Lisinopril or Carvedilol for Prevention of Trastuzumab Induced Cardiotoxicity - Lisinopril or Carvedilol for Cardiotoxicity

Contribution To Literature:

The Lisinopril or Carvedilol for Cardiotoxicity trial failed to show that lisinopril or carvedilol was superior to placebo at preventing left ventricular systolic dysfunction.


The goal of the trial was to evaluate lisinopril versus carvedilol versus placebo for prevention of cardiomyopathy among patients undergoing trastuzumab chemotherapy for breast cancer.

Study Design

  • Randomized
  • Parallel
  • Stratified
  • Placebo
  • Blinded

Patients with breast cancer undergoing trastuzumab chemotherapy were randomized to lisinopril versus carvedilol versus placebo. Patients were stratified by treatment with an anthracycline. Baseline left ventricular ejection fraction (LVEF) was 63%.

  • Total number of enrollees: 468
  • Duration of follow-up: 24 months
  • Mean patient age: 51 years
  • Percentage female: 50%

Inclusion criteria:

  • Patients ≥18 years of age
  • HER2-positive breast cancer
  • Planned trastuzumab chemotherapy
  • Baseline LVEF: ≥50%
  • Normal renal and hepatic function
  • Systolic blood pressure: >90 mm Hg
  • Heart rate: ≥60 bpm

Exclusion criteria:

  • Current treatment with angiotensin-converting enzyme inhibitor, angiotensin-receptor blocker, beta-blocker, or digoxin
  • Metastatic disease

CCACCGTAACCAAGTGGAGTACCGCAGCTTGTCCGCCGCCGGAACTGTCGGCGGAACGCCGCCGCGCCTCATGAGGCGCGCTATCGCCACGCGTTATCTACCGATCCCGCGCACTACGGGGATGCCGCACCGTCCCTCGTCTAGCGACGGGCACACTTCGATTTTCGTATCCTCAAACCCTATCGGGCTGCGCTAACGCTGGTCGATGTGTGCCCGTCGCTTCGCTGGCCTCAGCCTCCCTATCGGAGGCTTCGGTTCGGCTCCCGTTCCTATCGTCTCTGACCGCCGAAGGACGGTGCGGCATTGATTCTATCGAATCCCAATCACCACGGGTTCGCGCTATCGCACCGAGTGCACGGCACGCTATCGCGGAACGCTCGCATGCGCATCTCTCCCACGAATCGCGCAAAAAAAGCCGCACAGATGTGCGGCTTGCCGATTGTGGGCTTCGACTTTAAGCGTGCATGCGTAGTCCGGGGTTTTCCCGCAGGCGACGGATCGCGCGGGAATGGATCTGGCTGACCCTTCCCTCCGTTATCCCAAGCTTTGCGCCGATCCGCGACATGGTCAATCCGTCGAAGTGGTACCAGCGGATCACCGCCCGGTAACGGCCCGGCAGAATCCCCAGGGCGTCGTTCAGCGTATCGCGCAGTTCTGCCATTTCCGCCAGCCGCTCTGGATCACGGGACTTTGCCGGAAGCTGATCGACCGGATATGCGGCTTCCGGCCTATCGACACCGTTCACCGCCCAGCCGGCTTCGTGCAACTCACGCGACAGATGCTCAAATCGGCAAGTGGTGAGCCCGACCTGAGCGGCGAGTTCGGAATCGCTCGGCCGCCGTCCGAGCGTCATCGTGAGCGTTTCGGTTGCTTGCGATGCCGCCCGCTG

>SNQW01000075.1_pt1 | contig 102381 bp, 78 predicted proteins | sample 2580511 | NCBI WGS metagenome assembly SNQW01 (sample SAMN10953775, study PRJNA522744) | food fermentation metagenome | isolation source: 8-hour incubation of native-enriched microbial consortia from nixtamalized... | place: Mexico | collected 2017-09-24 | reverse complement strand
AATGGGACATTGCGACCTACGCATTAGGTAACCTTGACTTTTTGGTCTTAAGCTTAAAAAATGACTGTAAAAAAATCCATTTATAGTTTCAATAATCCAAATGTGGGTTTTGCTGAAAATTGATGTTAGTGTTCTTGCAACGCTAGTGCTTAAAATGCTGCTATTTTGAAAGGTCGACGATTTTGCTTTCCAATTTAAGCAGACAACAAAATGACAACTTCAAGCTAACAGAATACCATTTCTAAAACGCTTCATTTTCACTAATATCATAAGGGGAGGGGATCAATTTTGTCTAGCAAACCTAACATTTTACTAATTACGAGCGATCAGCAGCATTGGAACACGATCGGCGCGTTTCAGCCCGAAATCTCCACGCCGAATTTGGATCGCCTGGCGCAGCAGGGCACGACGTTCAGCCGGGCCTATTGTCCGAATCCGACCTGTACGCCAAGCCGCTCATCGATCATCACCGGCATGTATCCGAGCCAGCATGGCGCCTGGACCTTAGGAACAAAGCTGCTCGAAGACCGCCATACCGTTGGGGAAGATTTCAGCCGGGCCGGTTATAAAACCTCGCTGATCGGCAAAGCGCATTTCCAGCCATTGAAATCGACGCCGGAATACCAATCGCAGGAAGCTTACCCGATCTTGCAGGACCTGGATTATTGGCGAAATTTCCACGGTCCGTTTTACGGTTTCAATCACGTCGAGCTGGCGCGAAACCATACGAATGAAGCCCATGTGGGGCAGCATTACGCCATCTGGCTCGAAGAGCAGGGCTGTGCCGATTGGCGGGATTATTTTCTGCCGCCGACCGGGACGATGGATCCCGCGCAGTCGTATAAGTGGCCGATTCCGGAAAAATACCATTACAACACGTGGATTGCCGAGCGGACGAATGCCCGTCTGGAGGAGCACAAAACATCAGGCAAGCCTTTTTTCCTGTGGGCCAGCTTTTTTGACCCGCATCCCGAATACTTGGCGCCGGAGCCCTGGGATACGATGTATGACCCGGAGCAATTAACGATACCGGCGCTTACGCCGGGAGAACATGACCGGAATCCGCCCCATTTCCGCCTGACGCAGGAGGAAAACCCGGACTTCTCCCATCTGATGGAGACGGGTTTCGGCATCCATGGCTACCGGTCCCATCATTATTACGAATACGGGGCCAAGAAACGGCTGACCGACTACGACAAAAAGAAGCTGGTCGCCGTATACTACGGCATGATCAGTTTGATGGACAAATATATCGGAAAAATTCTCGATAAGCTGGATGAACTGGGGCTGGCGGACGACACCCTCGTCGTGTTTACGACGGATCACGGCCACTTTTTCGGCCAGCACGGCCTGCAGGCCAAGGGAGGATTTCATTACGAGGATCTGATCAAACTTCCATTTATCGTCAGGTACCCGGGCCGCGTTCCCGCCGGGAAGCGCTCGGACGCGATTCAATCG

• Prior cardiac disease
  • Prior asthma
  • History of angioedema
  • Pregnant or breastfeeding

Principal Findings:

The primary outcome, decrease in LVEF >10%, occurred in 30% of the lisinopril group vs. 29% of the carvedilol group vs. 32% of the placebo group (p = not significant). Among those on anthracyclines, decrease in LVEF >10%, occurred in 37% of the lisinopril group vs. 31% of the carvedilol group vs. 47% of the placebo group.

Among those not on an anthracycline, the average change of mean LVEF was -3.2 mm Hg in the carvedilol group and (p = 0.64 vs. placebo) -2.3 mm Hg in the lisinopril group (p = 0.68 vs. placebo).

Among those on an anthracycline, the average change of mean LVEF was -4.5 mm Hg in the carvedilol group (p = 0.008 vs. placebo) and -4.0 mm Hg in the lisinopril group (p = 0.002 vs. placebo).

Secondary outcomes: Trastuzumab interruption was the same between treatment groups.


Among patients with breast cancer undergoing chemotherapy with trastuzumab, neither lisinopril nor carvedilol was effective at preventing cardiomyopathy compared with placebo. However, among those who were treated with an anthracycline, lisinopril and carvedilol appeared to be effective at preventing cardiomyopathy versus placebo. Study medication did not prevent trastuzumab discontinuation. Further study of this important problem is warranted.


Guglin M, Krischer J, Tamura R, et al. Randomized Trial of Lisinopril Versus Carvedilol to Prevent Trastuzumab Cardiotoxicity in Patients With Breast Cancer. J Am Coll Cardiol 2019;73:2859-68.

Editorial Comment: Barac A, Blaes A, Lynce F. Lessons From Primary Cardiac Prevention Trials During Trastuzumab Therapy: End of One Size Fits All. J Am Coll Cardiol 2019;73:2869-71.

Presented by Dr. Maya E. Guglin at the American College of Cardiology Annual Scientific Session (ACC 2018), Orlando, FL, March 11, 2018.

Keywords: ACC18, ACC Annual Scientific Session, Anthracyclines, Blood Pressure, Breast Neoplasms, Cardiomyopathies, Cardiotoxicity, Chemotherapy, Adjuvant, Heart Failure, Heart Rate, Lisinopril, Primary Prevention, Stroke Volume, Women

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